The best thing about Sarah Lawrence for me right now is, I think it's the only institution which is really dedicated to progressive education and its powerful pedagogic practices. Other places have fairly open curricula; no one else has conferencing and donning. For me, Sarah Lawrence is the place that can hold its head high and say, "We are really delivering this, and we're the only place that is delivering it with the passion and responsibility that we began with." We have a real mission - something that's a real flag to fly.
Do you have any thoughts about how you're going to shape the curriculum or the faculty?
Nobody else works as hard as Sarah Lawrence faculty. I'm trying to find the words that will not make this sound like diplomatic-speak ... but it's really the case that the faculty creates the curriculum. Otherwise they wouldn't be able to spend all that time teaching and developing students' creative and intellectual independence.
The curriculum grows from individual faculty passion and research, without their passion, I can only think they would burn out in about 20 seconds. So I don't see myself taking the curriculum anywhere but where the process of faculty/student interaction indicates it needs to go. I see myself as a sort of defender of the pedagogy. And in a way, I can be a passionate defender because I've been outside admiring it for so long. I understand the kind of alienation that can occur when you're teaching a curriculum you didn't help create.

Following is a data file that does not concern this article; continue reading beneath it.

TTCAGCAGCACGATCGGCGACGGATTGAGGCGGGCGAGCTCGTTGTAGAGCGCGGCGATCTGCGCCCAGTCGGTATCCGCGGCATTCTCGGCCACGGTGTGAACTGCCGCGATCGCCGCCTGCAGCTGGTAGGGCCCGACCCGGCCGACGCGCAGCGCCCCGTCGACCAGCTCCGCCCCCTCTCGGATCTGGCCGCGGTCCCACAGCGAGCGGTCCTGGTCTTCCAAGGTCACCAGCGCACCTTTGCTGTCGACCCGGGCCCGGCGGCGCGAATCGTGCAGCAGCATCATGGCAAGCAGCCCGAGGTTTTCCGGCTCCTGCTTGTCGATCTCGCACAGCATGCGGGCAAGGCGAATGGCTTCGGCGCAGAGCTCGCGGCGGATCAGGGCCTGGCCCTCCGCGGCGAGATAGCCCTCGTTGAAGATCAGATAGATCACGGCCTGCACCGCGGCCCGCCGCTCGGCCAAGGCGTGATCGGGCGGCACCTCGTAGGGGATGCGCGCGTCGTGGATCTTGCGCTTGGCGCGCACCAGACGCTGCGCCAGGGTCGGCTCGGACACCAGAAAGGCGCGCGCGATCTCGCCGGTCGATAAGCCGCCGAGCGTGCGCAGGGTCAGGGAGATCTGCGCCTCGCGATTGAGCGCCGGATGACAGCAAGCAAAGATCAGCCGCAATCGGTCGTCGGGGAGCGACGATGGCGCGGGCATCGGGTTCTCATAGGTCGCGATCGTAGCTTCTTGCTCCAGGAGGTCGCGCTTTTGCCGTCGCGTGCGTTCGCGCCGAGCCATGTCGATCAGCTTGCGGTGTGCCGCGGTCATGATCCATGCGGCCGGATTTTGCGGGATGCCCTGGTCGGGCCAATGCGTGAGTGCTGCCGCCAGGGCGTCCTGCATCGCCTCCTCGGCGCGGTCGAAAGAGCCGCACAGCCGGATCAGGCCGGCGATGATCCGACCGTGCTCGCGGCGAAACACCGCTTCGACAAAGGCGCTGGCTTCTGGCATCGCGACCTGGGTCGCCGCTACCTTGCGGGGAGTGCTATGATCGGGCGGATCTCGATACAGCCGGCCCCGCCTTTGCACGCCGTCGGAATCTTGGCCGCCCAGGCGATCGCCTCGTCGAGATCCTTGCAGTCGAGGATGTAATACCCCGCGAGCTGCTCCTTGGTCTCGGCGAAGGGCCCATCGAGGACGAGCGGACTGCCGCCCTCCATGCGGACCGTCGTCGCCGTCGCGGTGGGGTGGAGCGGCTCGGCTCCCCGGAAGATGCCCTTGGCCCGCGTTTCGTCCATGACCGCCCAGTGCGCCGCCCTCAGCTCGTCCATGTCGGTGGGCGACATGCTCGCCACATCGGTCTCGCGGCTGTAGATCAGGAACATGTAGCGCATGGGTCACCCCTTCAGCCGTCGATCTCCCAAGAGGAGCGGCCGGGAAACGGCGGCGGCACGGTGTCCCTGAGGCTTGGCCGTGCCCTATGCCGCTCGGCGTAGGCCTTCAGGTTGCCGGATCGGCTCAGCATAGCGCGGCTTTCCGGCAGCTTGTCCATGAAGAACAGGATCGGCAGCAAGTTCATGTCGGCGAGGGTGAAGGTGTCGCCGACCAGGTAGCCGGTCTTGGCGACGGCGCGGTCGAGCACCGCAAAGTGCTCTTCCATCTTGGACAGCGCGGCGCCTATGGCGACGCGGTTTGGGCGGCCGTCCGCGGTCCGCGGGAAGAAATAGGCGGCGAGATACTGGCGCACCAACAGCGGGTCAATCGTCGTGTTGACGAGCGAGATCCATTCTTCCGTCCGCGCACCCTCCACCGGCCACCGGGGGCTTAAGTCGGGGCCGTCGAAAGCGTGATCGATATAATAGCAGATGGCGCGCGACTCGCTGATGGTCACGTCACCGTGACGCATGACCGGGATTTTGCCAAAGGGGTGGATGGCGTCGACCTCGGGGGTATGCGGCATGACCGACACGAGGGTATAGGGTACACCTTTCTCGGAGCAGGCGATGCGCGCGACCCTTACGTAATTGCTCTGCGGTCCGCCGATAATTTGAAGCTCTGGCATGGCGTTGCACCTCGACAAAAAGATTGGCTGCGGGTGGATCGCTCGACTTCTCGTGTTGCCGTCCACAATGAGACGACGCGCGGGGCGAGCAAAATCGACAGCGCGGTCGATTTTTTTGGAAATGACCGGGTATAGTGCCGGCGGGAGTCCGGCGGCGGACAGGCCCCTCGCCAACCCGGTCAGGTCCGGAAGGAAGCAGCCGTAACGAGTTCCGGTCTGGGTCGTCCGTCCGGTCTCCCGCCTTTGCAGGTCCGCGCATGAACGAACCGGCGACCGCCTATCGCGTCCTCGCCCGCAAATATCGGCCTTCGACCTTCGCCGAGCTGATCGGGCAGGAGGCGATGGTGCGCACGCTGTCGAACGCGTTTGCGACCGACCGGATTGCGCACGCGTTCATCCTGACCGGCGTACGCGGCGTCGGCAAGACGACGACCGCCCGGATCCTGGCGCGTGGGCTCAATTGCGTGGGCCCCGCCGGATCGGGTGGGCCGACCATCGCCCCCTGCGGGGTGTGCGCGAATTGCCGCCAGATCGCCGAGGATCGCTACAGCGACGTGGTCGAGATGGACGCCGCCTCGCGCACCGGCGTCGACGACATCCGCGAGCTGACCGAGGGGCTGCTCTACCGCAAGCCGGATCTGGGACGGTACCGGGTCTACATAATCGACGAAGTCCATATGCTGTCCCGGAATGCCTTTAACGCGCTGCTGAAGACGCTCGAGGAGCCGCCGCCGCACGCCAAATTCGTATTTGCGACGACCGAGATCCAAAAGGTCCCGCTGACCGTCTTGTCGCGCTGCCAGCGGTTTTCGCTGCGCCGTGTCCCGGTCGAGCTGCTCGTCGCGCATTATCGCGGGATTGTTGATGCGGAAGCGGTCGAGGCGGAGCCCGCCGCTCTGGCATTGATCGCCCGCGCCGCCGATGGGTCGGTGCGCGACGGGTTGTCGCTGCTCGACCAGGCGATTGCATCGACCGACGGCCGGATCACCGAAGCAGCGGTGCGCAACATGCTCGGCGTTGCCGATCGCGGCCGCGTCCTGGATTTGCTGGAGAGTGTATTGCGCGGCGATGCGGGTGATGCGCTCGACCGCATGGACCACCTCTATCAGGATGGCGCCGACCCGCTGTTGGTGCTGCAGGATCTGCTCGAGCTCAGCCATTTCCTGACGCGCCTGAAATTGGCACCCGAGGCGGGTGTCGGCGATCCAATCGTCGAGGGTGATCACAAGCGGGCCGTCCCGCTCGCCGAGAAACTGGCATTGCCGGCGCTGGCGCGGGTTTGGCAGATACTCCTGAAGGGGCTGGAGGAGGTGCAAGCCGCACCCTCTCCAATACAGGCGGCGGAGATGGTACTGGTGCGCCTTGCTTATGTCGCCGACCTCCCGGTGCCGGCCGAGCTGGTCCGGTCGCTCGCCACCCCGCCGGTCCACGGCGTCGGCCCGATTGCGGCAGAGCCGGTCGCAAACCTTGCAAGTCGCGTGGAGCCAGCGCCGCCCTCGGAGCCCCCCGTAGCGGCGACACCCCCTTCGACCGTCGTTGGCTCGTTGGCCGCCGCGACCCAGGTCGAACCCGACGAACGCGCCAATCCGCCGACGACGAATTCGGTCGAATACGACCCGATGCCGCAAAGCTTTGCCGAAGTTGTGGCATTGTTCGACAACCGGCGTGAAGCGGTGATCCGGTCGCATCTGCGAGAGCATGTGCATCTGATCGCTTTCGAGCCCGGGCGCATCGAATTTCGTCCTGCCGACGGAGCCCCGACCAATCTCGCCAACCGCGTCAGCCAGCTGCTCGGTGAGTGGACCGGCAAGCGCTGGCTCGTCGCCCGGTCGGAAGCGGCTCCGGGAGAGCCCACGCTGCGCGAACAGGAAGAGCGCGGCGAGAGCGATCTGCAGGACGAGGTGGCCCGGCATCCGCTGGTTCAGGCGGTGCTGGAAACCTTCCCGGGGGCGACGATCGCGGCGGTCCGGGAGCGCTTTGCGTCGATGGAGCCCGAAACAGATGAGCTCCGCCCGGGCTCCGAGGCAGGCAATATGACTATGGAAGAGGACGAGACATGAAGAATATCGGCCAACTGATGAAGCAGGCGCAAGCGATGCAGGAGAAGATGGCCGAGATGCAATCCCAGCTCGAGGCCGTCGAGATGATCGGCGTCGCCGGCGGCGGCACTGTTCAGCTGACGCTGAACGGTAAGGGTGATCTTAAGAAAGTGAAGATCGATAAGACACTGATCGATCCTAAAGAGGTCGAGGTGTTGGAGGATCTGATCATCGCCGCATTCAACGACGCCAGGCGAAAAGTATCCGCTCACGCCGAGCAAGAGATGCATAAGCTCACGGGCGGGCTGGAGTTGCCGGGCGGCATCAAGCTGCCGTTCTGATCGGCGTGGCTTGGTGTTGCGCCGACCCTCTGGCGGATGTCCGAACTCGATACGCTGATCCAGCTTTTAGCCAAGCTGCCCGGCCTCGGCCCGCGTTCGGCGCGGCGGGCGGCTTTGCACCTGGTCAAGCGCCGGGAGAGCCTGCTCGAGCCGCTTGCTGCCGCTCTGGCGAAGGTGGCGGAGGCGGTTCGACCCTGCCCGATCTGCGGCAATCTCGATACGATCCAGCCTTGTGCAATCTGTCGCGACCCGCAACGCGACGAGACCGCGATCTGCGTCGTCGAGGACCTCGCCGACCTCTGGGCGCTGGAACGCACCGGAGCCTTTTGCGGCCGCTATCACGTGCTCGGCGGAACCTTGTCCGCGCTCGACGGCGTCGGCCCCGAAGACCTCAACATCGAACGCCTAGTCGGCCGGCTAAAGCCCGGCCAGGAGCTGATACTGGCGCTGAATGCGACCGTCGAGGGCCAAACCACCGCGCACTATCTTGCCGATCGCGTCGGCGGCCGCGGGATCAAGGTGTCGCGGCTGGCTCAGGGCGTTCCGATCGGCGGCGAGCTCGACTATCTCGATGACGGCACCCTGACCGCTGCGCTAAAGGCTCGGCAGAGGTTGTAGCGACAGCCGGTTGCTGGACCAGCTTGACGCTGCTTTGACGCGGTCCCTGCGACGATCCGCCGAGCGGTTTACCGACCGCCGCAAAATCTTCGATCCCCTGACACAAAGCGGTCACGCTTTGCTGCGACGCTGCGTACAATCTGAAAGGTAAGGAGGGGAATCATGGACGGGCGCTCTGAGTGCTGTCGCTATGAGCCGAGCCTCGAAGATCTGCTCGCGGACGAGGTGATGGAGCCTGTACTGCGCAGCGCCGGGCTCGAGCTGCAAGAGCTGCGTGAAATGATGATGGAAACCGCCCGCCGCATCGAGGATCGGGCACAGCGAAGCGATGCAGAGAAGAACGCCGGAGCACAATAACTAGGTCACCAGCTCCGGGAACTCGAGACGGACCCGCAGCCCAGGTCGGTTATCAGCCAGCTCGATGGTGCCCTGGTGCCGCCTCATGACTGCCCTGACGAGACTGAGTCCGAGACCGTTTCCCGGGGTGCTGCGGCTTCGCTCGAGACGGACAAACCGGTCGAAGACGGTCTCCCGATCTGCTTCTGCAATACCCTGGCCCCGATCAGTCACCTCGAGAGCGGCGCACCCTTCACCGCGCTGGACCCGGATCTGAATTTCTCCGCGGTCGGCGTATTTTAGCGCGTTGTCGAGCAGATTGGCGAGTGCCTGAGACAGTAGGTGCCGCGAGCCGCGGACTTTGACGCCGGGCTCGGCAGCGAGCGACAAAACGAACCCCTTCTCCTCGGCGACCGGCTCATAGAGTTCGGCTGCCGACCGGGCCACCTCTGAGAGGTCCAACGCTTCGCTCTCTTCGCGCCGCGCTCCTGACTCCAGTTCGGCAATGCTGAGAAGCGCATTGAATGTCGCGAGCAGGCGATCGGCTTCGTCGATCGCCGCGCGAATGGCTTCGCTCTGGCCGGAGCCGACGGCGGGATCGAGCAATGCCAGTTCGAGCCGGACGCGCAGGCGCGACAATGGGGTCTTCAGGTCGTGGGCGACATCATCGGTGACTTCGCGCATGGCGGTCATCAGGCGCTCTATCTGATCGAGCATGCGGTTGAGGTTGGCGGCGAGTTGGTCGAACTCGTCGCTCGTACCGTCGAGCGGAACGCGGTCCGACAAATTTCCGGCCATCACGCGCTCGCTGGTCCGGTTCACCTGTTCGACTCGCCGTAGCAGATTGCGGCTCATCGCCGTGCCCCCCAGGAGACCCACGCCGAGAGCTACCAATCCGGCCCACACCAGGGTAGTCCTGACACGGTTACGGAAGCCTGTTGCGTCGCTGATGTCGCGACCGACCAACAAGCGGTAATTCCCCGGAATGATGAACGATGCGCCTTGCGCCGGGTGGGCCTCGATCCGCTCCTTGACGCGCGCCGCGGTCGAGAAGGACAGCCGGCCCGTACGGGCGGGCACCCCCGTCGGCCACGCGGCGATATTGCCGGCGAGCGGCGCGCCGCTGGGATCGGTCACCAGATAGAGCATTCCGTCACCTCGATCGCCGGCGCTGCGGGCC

A more complex answer to this question would probably have to wait until I've been here for six months. I see the broad outline of what I have to do, but it's really, really true that this is a job that you just don't come into like gangbusters.
Sarah Lawrence has the most powerful faculty I've ever seen. By powerful, I mean idea rich, with more constituents really invested in the process. I've never experienced any other place where this is the case. I think it's going to be a question of harnessing some of that energy and sort of nurturing the way different groups are heard by each other.
Do you have any thoughts about what the biggest challenges are for the College, from the dean's perspective?
The biggest challenge is the challenge that the current fiscal crisis is presenting us, right? It's not going to be a challenge, though, to defend and preserve donning and conferencing, and I'll tell you why: These are the things that make Sarah Lawrence unique, and these are the things that are at the heart of the institution's identity. Any attempt to water down the basic concept of conferencing and donning would eviscerate what's most extraordinary about the institution.
There are two parts to the fiscal crisis. There's the tightening of belts, but that only works up to a certain point. The next thing is, you stand proud with the thing that represents your identity, because in the end, that's what makes you unique. And that's where your value lies. At a certain point, that will be the thing that propels us from an institution that's tightening its belt to an institution that's flourishing, that's leading.
So, on a personal level, what do you do for fun?
I make watercolors-old fashioned landscapes, like ladies in Jane Austen novels make, only not really. And I read Victorian literature. I'm a sort of a junkie for Dickens, George Eliot, Henry James. I've read Middlemarch four times. No, five. I've read Middlemarch five times. It's the best book in the world.